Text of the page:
In the game of poker, zero sum game theory suggests that the sum of the amounts won by some players equals the combined losses of the others. So if one player wins big, then other players must lose big.
I was happy to see Katherine Leon featured in TheNew York Times recently. Katherine, like me, is a graduate of the WomenHeart Science & Leadership patient advocacy training at Mayo Clinic. She told the Times of undergoing emergency coronary bypass surgery at age 38, several days after her severe cardiac symptoms had been dismissed by doctors who told her, “There’s nothing wrong with you.”
She isn’t alone. Many, many studies have shown that female heart patients are significantly more likely to be under-diagnosed – and worse, often under-treated even when appropriately diagnosed – compared to our male counterparts. This is especially true for women with her condition (Spontaneous Coronary Artery Dissection, or SCAD) that was once considered to be a rare disease.
Dr. Sharonne Hayes is also featured in the NYT piece; she’s a respected Mayo Clinic cardiologist, longtime SCAD researcher and founder of the Mayo Women’s Heart Clinic. (You can read their story here).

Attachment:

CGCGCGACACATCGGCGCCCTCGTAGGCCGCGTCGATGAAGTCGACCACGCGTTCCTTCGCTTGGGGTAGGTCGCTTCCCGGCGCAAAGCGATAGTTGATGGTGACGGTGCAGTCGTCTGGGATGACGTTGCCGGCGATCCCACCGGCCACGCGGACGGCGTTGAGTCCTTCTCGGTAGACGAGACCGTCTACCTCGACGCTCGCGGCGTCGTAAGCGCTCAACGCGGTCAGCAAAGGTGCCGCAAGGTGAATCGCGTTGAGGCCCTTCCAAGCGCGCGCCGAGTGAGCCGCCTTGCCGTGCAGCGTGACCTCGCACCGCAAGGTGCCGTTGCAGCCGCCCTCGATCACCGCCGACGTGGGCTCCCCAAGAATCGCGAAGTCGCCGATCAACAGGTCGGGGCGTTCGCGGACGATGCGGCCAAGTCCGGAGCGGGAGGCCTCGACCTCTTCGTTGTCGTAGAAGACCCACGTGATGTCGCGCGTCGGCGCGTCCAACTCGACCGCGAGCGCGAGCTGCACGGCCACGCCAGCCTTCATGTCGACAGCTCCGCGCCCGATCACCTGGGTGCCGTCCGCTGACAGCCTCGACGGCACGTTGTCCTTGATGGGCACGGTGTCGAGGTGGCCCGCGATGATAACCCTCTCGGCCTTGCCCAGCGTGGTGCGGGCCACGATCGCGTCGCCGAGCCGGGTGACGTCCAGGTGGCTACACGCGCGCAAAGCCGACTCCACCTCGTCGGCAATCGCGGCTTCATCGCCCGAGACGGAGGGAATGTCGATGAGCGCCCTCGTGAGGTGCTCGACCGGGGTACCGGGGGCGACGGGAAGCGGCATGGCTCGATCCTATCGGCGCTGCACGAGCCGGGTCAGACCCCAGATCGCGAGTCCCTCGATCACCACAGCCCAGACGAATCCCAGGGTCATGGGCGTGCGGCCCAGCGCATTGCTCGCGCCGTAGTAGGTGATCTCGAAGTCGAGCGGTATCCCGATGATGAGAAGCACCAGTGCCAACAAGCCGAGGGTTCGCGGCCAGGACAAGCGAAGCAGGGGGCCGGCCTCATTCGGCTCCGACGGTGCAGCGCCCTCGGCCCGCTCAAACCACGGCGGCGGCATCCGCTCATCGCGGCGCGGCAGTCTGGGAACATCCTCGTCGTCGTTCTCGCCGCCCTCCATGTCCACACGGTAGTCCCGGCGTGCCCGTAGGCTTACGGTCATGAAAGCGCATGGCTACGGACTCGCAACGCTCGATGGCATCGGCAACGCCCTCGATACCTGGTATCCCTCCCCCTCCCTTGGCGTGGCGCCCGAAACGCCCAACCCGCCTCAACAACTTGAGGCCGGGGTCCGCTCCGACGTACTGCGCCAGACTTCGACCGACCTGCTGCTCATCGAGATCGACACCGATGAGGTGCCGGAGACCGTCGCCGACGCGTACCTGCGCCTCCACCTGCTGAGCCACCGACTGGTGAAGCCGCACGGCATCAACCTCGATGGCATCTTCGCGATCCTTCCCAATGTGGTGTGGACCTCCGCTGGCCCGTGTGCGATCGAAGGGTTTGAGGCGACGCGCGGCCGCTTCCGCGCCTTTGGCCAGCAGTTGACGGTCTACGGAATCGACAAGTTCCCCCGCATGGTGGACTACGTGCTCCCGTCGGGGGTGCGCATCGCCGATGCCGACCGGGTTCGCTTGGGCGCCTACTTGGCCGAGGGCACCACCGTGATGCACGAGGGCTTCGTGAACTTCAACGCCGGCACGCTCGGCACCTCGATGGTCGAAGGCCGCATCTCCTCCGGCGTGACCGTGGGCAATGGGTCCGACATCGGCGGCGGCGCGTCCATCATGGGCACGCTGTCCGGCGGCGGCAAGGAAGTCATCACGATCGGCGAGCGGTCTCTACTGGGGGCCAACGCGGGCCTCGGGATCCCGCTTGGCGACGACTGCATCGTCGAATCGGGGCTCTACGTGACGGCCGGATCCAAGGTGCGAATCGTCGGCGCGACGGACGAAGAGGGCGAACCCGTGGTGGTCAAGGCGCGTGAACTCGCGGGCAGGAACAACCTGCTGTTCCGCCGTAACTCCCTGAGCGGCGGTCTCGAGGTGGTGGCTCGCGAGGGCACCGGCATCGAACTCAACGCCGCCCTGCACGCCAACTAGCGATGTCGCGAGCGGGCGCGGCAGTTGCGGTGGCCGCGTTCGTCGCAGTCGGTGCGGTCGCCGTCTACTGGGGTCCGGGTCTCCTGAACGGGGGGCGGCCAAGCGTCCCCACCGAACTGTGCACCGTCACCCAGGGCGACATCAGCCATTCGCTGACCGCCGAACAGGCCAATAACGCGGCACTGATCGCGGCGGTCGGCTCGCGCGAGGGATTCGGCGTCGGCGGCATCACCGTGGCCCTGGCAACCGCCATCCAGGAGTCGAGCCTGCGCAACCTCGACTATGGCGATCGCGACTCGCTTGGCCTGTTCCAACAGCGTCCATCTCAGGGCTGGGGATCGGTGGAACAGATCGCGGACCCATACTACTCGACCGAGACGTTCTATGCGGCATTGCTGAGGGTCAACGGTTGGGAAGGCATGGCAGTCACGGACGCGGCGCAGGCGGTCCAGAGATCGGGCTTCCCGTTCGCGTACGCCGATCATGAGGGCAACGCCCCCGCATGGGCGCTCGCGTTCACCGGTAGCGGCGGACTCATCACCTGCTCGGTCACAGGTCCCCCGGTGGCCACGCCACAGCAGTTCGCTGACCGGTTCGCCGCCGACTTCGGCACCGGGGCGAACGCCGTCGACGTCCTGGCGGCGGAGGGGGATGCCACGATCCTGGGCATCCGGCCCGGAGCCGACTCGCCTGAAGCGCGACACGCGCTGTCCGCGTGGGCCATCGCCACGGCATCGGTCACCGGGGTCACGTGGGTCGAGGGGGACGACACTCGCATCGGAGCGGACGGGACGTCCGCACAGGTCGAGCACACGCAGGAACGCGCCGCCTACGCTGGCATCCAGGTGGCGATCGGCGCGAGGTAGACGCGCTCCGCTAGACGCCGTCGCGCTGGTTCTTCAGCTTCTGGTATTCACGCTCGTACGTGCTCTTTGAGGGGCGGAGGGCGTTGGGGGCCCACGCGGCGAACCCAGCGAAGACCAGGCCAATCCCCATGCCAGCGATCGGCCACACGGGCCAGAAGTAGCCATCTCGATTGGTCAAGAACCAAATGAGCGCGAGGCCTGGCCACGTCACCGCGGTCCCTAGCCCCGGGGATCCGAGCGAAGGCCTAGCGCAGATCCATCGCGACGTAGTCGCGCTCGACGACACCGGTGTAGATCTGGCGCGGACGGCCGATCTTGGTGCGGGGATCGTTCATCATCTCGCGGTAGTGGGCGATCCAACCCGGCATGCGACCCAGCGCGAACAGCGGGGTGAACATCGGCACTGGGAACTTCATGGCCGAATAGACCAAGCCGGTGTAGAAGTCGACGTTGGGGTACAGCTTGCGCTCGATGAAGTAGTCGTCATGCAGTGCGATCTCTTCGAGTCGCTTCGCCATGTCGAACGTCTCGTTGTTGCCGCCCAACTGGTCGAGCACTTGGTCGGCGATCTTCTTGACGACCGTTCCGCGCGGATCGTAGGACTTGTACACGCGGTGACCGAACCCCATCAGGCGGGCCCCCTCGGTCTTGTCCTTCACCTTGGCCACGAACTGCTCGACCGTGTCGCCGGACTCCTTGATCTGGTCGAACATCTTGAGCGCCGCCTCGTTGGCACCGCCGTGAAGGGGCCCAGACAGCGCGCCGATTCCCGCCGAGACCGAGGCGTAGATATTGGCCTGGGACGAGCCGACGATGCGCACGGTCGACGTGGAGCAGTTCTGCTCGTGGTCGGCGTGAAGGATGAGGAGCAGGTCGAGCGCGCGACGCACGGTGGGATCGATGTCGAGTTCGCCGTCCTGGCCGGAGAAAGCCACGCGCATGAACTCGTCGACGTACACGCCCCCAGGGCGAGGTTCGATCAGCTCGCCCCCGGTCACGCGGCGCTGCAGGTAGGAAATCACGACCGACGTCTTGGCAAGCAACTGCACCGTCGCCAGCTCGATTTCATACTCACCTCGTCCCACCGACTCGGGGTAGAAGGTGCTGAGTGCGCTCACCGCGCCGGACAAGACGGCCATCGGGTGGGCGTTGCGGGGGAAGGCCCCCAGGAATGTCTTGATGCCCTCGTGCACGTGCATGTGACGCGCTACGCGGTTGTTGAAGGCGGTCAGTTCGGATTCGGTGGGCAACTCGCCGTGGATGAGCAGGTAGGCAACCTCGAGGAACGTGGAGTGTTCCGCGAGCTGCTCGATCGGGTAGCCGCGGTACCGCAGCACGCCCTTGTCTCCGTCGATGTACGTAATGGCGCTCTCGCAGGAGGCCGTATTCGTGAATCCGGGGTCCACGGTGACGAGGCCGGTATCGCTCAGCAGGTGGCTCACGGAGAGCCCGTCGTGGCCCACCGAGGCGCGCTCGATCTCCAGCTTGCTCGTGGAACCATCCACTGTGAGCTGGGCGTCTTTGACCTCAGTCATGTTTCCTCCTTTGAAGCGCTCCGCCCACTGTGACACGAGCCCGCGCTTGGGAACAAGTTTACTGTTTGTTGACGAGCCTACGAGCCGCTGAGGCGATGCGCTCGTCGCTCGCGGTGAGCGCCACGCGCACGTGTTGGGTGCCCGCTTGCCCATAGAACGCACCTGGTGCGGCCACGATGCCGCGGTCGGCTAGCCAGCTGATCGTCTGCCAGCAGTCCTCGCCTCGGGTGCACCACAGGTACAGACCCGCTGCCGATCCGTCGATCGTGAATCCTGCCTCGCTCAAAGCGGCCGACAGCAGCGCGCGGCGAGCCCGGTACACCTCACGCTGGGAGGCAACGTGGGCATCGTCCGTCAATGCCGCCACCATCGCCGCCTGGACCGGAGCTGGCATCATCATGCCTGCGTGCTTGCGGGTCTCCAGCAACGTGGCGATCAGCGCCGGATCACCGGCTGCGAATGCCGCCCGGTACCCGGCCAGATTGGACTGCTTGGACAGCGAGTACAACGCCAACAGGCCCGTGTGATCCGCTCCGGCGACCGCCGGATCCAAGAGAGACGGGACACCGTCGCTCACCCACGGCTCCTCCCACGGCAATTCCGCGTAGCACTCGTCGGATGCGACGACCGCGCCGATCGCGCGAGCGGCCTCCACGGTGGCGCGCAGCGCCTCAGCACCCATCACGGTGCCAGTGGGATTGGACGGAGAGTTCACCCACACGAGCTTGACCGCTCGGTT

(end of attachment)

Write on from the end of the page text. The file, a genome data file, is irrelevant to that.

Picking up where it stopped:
I’m a wee bit embarrassed to admit that my Halloween costume is still on a hanger on prominent display, hanging from a bookshelf in the bedroom, waiting to be boxed up and put away. I’m thinking of calling it a room decor feature by now. It’s a spectacular clown costume, I must say, complete with big baggy pants in ravishingly bright colours and, of course, with its own rainbow clown wig. I’ve worn it dozens of times over decades, and often loaned it out to Halloween party-goers among my family and friends, too.
It’s pretty nice, but it’s not nice enough to explain why, after over a month, I haven’t been able to put this costume away yet. I suspect my utter inability to do so reflects the state of my life these days, and the fact that my days are typically divided into these two distinctly unique phases: Continue reading “Still too tired to put away the Halloween costume…”→
When you open a non-fiction book, you’ll likely find a section called the foreword, written by somebody who is not the book’s author. It addresses a reader’s questions about the book: Why is the author of this book particularly qualified to write it? What will I gain or learn by reading this book?
The Chicago Manual of Style writing guide describes a foreword as “written by someone eminent to lend credibility to the book”.